MANCHESTER -- On Wednesday night at the Manchester and the Mountains Chamber of Commerce mixer, executive director Berta Maginniss and Vermont state Chamber of Commerce President Betsy Bishop announced a unique pilot program. From July 1, 2014 until June 30, 2015, all small businesses [with five employees or less] that join or renew their membership with the Manchester and the Mountains Chamber will also have obtain membership with the state chamber.
The additional membership with the state chamber which comes with the payment of dues for the local chamber of commerce applies whether or not local small businesses are already members of the state organization.
Maginniss said the alliance was born out of a conversation with Bishop about membership, a common topic for chamber officials.
"If you went back 20 years, everybody joined the chamber, it was the civic thing to do; it was the right thing to do," Maginniss said. "If you're in business, it was your first stop. That's changed a little bit in that everybody wants to know what's in it for me, what are the values for my business and my staff and how can I do all those things."
While the local chamber can offer benefits such as networking events, providing ways to distribute information, a business expo once a year and a legislative breakfast, membership with the state chamber can offer additional services, such as a five person lobbyist team or statewide marketing efforts.
Bishop said many large businesses that already belong to the state chamber have the same concerns as the smaller businesses. For example, in the last legislative session, the state chamber's lobbyists were working on combating paid sick leave legislation in Montpelier.
"From small businesses, we heard it was a financial hardship, [while] big businesses already offered some kind of paid sick leave," she said.
Under the newly announced plan, the conversation between small business owners and the state chamber's lobbyists can be strengthened, Bishop said.
Even if small businesses don't necessarily feel the need for a lobbyist, Maginniss said, the state chamber has many different publications that can help explain what's going on in Montpelier that could effect the business community.
While this is a new alliance in Vermont, Bishop said her counterparts in other states have similar programs in place. Both Bishop and Maginniss hope that this will promote membership.
"I'm hopeful it will help us attract some members that we don't currently have, we don't have every business in town in the chamber," Maginniss said. Bishop said they are hopeful this will work for both chambers. Many business owners are under the assumption, Bishop said, that membership in a local chamber also means state membership. Until this pilot program, that was not the case.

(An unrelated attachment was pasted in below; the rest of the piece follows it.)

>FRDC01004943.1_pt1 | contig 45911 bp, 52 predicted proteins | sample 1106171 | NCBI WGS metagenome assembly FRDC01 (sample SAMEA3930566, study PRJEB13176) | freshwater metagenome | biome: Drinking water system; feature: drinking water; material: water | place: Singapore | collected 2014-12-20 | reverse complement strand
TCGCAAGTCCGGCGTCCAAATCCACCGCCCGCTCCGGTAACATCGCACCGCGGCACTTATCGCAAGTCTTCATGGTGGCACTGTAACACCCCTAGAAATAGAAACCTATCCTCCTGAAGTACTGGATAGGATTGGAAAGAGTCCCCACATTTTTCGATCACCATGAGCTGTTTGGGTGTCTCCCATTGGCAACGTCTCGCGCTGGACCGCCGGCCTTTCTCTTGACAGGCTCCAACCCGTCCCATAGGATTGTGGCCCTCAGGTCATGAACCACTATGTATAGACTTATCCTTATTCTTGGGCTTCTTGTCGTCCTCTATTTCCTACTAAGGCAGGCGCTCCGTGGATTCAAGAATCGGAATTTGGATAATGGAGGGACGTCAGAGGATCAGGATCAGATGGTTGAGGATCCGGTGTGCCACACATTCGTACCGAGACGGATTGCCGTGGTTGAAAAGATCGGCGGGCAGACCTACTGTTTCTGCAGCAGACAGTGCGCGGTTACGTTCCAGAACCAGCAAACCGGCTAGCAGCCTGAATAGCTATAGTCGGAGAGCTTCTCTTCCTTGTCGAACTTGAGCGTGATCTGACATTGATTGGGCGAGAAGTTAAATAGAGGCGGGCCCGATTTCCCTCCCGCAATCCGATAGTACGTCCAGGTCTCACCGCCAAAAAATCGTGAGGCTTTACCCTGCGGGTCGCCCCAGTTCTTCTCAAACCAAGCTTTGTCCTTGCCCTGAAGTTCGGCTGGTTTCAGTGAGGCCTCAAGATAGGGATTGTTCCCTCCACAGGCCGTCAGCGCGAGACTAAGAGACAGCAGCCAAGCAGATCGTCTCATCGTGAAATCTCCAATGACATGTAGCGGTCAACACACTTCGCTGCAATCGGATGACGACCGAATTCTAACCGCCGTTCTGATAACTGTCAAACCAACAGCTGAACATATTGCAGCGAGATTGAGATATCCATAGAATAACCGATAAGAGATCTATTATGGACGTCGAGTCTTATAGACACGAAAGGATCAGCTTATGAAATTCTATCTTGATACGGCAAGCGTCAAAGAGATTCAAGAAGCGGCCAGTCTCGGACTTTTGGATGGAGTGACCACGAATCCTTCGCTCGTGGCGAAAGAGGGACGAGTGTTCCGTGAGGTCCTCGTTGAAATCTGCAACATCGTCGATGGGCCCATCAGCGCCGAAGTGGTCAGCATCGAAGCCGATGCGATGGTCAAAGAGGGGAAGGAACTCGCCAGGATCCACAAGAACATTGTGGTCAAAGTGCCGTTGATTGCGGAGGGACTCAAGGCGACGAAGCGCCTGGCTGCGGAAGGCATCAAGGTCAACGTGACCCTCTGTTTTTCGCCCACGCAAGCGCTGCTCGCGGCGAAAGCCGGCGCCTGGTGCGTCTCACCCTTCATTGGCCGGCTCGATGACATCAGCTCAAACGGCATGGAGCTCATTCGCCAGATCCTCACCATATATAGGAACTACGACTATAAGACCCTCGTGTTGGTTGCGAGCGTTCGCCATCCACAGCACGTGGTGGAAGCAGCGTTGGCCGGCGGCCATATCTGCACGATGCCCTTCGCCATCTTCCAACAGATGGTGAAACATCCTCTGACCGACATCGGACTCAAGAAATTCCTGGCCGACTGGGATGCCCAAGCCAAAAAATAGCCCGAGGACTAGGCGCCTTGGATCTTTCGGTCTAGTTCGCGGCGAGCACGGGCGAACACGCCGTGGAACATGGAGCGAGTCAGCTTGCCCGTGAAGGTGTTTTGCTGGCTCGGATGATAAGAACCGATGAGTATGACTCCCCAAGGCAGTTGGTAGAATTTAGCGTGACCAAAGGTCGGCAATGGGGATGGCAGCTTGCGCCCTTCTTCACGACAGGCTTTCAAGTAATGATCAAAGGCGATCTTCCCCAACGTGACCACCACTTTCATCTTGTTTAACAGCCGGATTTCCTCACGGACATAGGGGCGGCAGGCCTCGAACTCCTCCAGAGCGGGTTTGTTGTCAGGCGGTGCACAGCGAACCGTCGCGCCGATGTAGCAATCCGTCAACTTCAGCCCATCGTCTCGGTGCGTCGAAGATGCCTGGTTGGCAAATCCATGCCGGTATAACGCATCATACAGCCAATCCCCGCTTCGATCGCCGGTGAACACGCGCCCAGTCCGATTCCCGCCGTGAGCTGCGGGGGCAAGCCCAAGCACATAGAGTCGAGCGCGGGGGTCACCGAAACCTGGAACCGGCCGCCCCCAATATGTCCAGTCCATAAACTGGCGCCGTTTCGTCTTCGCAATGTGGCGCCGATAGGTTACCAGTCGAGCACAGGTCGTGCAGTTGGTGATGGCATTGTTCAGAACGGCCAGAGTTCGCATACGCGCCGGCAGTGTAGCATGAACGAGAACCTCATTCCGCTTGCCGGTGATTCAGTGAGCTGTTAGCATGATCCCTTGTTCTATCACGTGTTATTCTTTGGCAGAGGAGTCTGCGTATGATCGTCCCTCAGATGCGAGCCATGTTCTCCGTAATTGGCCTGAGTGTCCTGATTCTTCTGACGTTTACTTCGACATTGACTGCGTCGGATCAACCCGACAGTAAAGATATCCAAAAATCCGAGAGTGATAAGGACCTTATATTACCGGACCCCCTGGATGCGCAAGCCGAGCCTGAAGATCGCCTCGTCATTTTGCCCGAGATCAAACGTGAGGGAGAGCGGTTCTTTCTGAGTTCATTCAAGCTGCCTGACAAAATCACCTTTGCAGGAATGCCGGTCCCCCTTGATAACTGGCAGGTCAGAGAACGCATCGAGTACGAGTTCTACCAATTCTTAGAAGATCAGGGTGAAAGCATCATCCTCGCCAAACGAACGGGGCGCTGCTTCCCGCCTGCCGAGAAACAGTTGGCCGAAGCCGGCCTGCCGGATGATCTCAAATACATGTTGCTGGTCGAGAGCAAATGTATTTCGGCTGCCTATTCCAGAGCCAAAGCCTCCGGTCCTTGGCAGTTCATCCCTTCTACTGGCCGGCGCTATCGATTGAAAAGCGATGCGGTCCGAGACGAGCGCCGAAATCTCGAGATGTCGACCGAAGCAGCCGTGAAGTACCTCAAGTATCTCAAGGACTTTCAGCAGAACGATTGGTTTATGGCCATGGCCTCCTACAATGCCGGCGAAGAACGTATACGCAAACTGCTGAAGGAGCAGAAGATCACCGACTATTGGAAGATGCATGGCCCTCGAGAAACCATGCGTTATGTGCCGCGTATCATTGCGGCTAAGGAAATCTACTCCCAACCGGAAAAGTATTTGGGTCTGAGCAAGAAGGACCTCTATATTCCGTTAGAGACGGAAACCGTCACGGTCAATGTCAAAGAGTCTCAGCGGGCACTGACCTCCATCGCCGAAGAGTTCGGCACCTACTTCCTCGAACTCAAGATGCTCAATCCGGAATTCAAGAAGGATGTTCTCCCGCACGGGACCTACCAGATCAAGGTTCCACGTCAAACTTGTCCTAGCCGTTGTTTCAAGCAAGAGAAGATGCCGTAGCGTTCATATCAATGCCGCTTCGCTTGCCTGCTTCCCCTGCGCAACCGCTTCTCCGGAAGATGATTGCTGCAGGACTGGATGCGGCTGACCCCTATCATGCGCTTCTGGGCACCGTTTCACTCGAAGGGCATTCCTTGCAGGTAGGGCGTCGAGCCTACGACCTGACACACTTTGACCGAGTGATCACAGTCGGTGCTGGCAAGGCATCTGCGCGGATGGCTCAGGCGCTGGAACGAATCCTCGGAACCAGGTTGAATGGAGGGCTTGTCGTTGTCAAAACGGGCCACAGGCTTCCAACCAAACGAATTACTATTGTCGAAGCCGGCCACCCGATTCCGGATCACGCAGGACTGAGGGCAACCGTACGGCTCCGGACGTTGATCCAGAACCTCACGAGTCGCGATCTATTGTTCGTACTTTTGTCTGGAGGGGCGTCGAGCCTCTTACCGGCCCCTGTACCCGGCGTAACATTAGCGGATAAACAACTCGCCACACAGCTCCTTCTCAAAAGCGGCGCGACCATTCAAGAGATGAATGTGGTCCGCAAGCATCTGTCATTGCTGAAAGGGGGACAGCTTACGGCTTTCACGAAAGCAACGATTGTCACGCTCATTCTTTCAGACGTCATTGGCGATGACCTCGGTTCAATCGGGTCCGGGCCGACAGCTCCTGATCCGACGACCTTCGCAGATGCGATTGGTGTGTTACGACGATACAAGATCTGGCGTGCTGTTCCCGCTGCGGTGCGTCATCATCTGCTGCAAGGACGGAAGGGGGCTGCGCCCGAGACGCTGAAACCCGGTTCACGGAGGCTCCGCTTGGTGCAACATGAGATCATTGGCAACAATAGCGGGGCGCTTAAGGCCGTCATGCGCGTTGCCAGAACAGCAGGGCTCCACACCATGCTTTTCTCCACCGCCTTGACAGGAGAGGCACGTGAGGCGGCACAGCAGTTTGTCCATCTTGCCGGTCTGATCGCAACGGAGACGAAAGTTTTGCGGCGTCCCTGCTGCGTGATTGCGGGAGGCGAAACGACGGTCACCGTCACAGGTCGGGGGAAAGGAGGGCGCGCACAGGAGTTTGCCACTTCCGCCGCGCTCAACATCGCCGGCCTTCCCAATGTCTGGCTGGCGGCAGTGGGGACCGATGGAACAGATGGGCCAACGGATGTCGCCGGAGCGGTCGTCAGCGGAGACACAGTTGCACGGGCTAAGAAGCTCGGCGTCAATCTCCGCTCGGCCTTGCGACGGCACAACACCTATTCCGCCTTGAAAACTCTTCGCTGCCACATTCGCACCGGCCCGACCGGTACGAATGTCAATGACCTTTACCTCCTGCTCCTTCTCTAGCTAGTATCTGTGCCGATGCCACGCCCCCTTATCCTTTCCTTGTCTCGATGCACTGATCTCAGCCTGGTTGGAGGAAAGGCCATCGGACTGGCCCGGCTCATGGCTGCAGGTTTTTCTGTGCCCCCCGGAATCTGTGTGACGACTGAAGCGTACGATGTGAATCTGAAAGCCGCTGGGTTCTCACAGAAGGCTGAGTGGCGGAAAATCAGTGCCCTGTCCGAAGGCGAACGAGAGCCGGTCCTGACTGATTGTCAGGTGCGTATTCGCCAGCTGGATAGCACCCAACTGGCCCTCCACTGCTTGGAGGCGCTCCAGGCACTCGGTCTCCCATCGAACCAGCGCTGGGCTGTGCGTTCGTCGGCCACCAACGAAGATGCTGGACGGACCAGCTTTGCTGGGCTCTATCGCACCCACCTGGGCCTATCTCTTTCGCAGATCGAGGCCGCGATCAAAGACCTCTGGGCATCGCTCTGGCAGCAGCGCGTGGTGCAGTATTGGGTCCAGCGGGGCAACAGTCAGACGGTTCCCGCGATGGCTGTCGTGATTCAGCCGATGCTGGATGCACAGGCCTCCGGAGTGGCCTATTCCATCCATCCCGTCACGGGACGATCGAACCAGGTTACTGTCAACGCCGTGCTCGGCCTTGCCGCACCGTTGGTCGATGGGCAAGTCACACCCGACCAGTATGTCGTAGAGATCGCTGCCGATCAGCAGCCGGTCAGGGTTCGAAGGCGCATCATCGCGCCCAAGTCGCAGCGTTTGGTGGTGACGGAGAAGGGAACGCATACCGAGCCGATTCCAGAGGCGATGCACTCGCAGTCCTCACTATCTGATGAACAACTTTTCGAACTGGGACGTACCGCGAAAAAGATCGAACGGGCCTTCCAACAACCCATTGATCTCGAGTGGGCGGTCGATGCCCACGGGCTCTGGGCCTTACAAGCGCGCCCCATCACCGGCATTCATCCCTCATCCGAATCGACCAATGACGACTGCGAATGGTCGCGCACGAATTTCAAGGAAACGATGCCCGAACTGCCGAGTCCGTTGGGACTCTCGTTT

"This will let us strengthen our numbers, will allow the Vermont chamber to grow our membership across the state and bring more power to our lobbying team," she said. "But it also will benefit the Manchester business community."
Some of the larger businesses in the Manchester area, like Orvis, Bromley or Stratton, are members of the state chamber. However, for some small businesses, even the membership dues for the local chamber is a large amount, Maginniss said. This alliance will help both the small business owners in the area, as well as both the state and local chamber.
Even with the economic upturn following the financial crisis in 2008 and 2009, where Maginniss said the Manchester chamber lost members, this area does not have a news business opening every day. This makes it hard to recoup the losses from businesses either leaving the chamber or closing. While some businesses are returning to the chamber, other are leaving. In December 2013, Maginniss said, chambers across the state could no longer sell their lower cost health insurance plans. Previously before that, a business that was a member of the chamber could also purchase health insurance. On January 1, this health care program, VACE, was discontinued following the arrival of Vermont Health Connect, the health insurance exchange set up under the federal Affordable Care Act.
Chambers of commerce were no longer able to market health insurance plans to their members, which had been an important revenue stream for them, since health insurance policies could only be purchased through the state's exchange.
Maginniss said the chamber had always been very successful with selling insurance.
"We lost comissionable income and a high percentage of members who joined just for insurance," she said. "The loss of income was substantial for our chamber."
The alliance between the state and the local chamber will add benefits that may entice members to come back, she said.
"Some numbers, chambers always have a churn. We're the sort of community that, we don't have six businesses a day coming into Manchester -- but the smaller businesses, our membership even though it's not a lot of money, in the scheme of things it can be challenging. We try to make it easy, but we don't get everybody."